First-Person Account: A Day for Reflection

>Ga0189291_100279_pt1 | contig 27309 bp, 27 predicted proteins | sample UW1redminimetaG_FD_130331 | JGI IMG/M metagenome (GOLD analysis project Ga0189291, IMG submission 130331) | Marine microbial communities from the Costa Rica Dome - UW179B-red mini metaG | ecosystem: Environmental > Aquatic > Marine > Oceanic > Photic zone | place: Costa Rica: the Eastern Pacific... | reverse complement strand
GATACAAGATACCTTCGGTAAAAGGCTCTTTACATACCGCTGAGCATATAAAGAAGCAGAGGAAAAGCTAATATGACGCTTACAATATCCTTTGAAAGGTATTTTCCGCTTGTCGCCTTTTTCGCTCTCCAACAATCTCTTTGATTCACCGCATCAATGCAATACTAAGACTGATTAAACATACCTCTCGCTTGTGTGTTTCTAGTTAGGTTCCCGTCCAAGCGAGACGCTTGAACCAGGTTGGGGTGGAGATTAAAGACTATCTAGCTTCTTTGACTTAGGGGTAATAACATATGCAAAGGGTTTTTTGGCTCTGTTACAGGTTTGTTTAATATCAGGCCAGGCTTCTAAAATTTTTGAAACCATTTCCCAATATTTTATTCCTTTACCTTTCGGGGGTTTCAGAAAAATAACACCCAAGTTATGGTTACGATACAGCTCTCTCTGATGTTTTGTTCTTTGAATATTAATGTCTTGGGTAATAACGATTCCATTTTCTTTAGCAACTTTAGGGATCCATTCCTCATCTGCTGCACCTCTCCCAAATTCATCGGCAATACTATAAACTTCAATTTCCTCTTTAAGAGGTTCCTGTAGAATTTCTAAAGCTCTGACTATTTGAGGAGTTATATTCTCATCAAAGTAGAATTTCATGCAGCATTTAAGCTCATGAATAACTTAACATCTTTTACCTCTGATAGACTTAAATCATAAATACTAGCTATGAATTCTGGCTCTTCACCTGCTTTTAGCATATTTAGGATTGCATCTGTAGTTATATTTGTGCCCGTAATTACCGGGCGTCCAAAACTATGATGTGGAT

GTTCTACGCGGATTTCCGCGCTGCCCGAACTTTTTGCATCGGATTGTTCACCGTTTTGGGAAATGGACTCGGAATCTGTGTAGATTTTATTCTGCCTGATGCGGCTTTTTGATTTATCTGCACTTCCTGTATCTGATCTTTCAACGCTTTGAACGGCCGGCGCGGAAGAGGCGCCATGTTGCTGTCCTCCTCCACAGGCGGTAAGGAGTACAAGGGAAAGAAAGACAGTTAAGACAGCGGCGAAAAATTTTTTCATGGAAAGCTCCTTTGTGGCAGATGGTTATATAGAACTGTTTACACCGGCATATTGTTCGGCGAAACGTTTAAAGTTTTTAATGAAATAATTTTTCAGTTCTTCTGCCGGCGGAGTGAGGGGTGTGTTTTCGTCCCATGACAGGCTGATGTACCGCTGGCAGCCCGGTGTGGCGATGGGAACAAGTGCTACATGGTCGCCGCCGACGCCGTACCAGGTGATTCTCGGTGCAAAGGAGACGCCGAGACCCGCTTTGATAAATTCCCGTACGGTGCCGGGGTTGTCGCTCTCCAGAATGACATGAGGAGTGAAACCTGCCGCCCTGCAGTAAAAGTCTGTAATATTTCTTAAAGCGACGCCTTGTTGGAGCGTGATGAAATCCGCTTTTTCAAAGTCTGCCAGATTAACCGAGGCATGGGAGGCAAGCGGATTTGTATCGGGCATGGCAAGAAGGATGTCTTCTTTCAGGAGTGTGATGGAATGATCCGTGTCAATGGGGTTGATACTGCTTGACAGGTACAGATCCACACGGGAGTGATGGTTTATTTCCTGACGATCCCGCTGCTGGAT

Note: Representatives from the International and Multicultural Student Services Office and the English Language Institute at Arkansas Tech University have traveled with Dr. John Watson, vice president for academic affairs, to Ofunato, Japan, to conduct an English language camp for one week. Ofunato was devastated by a tsunami in March 2011. EducationUSA, a program of the U.S. State Department, asked Arkansas Tech to hold an English language camp in Ofunato so that school children can improve their English skills and for to establish ties with the community. Below is part two of a first-person account of the Arkansas Tech delegation’s trip to Japan written and filed from Ofunato by Brent Hogan, instructor in the Arkansas Tech English Language Institute. Sunday was a free day for the Arkansas Tech University International and Multicultural Student Services Office (IMSSO) team, and we were greeted by an earthquake. The local TV reported that it was a 6.0 earthquake off of the coast to our south. It was over a 4.0 in Ofunato, which is not very big, but to those of us who had never been in one, it was odd to be talking and then hear a gradual rumble that evolved into the cabin shaking for over fifteen seconds. Afterwards, a siren sounded and a city official spoke over the loudspeakers. There was no threat of a tsunami. It was just a reminder of where we were and how nervous the people of Japan can be after the 3.11 event. When Yasu Onodera, director of Arkansas Tech IMMSO, was first approached by EducationUSA to hold an English language camp in Ofunato, he showed our team a YouTube video of the tsunami that hit the area (link to video). We sat in shock as the images played on the screen of the water rising, pushing buildings off of their foundations and then the voice of the cameraman crying and praying as his friends and fellow citizens died beneath him. One of our personal goals was to visit the location where this footage was shot. It is located in a residential area of town near the harbor.  The man who shot the video was standing on the side of a road on the edge of a large hillside, barely high enough not to be engulfed by water. In order to be in the exact spot, we watched the YouTube footage on a phone, holding it up to see if we could identify any landmarks from the footage. Within a few minutes, we were able to identify where the man was standing by the few surviving structures seen in the video. Only three buildings remain, one of these has a sign with a seagull on it, and it is now visited by tour groups who can see the damage. On several buildings, such as these, there are blue signs with a white line that indicates the level of the tsunami water. The sign on the central building is near the roof and states that the water was eight meters high. Now, the building is nothing but a warped outer structure, windows empty of glass, and rotted interiors.  Rust has covered a sign pole where the water failed to immediately recede. The area surrounding the three buildings is open gravel lots with spots of tall, uncut grass.  The train tracks are gone. The houses are gone. The people are gone.  There is just a clear view of the harbor where cranes rise into the sky repairing the docks. We stood in that spot for several minutes. The video played as the sadness of the area came over all of us. In my mind, I imagined the water destroying everything in contrast with the emptiness that was below. The video still played on the phone, but at this point, no one was watching. The volume was high though, and we heard the voice of the man wailing, as if he was still beside us, linked through time like a ghost haunting our ears. However, ghosts never really haunt, and true horror will always ring the loudest. After several minutes, I could mourn no more. I turned and walked backed to the van; the others followed, our collective silence still holding. There is only so much quiet observance and remembrance that one can do or the work will never be accomplished and life will not continue. Without walking forward, nothing would have been achieved by the people of Ofunato in the two years since the town was swept away. The pain of the people here will reduce over time, yet, when they least expect it, the memory of the tsunami will reach up from the past and punch them in the heart. This is the nature of all pain. When it happens, they will stop for a moment, reflect, and continue to go forward. They have chosen not to dwell on the past, nor should we. To do otherwise would risk stagnating in sadness and everything would stay dead. This cannot be allowed to happen as there is work to be done. Tomorrow, our camp starts, and we can greet the future of Ofunato. We will have almost 100 smiling, happy faces greeting us at our 9 a.m. orientation. All of us are excited to meet them and extend the hope that their parents and families give to them every day. Read part one of Brent Hogan’s first-person account from Ofunato.]]>